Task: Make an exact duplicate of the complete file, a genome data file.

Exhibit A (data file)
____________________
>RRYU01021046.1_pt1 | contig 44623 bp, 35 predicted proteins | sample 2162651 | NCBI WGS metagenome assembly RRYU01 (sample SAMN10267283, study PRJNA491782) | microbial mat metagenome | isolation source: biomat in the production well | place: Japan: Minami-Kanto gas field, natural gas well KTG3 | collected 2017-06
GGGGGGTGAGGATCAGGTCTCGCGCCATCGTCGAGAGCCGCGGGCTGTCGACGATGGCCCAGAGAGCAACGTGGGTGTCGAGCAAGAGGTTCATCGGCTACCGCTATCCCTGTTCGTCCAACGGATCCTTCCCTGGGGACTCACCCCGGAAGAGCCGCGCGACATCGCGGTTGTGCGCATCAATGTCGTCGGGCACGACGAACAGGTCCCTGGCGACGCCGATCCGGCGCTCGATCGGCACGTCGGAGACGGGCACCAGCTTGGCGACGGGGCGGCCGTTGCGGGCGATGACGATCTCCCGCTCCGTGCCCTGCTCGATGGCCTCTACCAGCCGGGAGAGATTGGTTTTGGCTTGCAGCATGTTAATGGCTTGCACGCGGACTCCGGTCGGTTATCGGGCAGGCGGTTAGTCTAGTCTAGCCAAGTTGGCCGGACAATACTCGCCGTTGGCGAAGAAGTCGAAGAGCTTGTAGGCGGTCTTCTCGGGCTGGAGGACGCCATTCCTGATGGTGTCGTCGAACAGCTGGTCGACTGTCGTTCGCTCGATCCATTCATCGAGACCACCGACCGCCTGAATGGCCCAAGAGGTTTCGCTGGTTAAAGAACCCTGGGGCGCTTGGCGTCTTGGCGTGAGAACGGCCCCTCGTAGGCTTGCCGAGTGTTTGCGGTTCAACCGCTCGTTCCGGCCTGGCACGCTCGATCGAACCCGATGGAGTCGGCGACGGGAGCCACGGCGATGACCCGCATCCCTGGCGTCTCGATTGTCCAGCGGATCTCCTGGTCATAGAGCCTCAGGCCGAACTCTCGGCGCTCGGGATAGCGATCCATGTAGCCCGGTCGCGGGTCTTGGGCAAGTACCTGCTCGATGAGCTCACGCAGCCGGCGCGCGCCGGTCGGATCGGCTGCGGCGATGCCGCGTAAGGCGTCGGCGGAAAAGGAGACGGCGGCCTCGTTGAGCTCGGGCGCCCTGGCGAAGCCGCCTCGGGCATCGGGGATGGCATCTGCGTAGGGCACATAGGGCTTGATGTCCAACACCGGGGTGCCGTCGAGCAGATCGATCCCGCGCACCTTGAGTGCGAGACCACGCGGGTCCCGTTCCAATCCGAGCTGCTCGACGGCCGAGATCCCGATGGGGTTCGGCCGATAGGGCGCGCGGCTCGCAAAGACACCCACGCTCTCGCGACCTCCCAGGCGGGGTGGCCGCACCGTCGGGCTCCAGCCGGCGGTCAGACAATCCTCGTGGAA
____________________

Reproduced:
>RRYU01021046.1_pt1 | contig 44623 bp, 35 predicted proteins | sample 2162651 | NCBI WGS metagenome assembly RRYU01 (sample SAMN10267283, study PRJNA491782) | microbial mat metagenome | isolation source: biomat in the production well | place: Japan: Minami-Kanto gas field, natural gas well KTG3 | collected 2017-06
GGGGGGTGAGGATCAGGTCTCGCGCCATCGTCGAGAGCCGCGGGCTGTCGACGATGGCCCAGAGAGCAACGTGGGTGTCGAGCAAGAGGTTCATCGGCTACCGCTATCCCTGTTCGTCCAACGGATCCTTCCCTGGGGACTCACCCCGGAAGAGCCGCGCGACATCGCGGTTGTGCGCATCAATGTCGTCGGGCACGACGAACAGGTCCCTGGCGACGCCGATCCGGCGCTCGATCGGCACGTCGGAGACGGGCACCAGCTTGGCGACGGGGCGGCCGTTGCGGGCGATGACGATCTCCCGCTCCGTGCCCTGCTCGATGGCCTCTACCAGCCGGGAGAGATTGGTTTTGGCTTGCAGCATGTTAATGGCTTGCACGCGGACTCCGGTCGGTTATCGGGCAGGCGGTTAGTCTAGTCTAGCCAAGTTGGCCGGACAATACTCGCCGTTGGCGAAGAAGTCGAAGAGCTTGTAGGCGGTCTTCTCGGGCTGGAGGACGCCATTCCTGATGGTGTCGTCGAACAGCTGGTCGACTGTCGTTCGCTCGATCCATTCATCGAGACCACCGACCGCCTGAATGGCCCAAGAGGTTTCGCTGGTTAAAGAACCCTGGGGCGCTTGGCGTCTTGGCGTGAGAACGGCCCCTCGTAGGCTTGCCGAGTGTTTGCGGTTCAACCGCTCGTTCCGGCCTGGCACGCTCGATCGAACCCGATGGAGTCGGCGACGGGAGCCACGGCGATGACCCGCATCCCTGGCGTCTCGATTGTCCAGCGGATCTCCTGGTCATAGAGCCTCAGGCCGAACTCTCGGCGCTCGGGATAGCGATCCATGTAGCCCGGTCGCGGGTCTTGGGCAAGTACCTGCTCGATGAGCTCACGCAGCCGGCGCGCGCCGGTCGGATCGGCTGCGGCGATGCCGCGTAAGGCGTCGGCGGAAAAGGAGACGGCGGCCTCGTTGAGCTCGGGCGCCCTGGCGAAGCCGCCTCGGGCATCGGGGATGGCATCTGCGTAGGGCACATAGGGCTTGATGTCCAACACCGGGGTGCCGTCGAGCAGATCGATCCCGCGCACCTTGAGTGCGAGACCACGCGGGTCCCGTTCCAATCCGAGCTGCTCGACGGCCGAGATCCCGATGGGGTTCGGCCGATAGGGCGCGCGGCTCGCAAAGACACCCACGCTCTCGCGACCTCCCAGGCGGGGTGGCCGCACCGTCGGGCTCCAGCCGGCGGTCAGACAATCCTCGTGGAA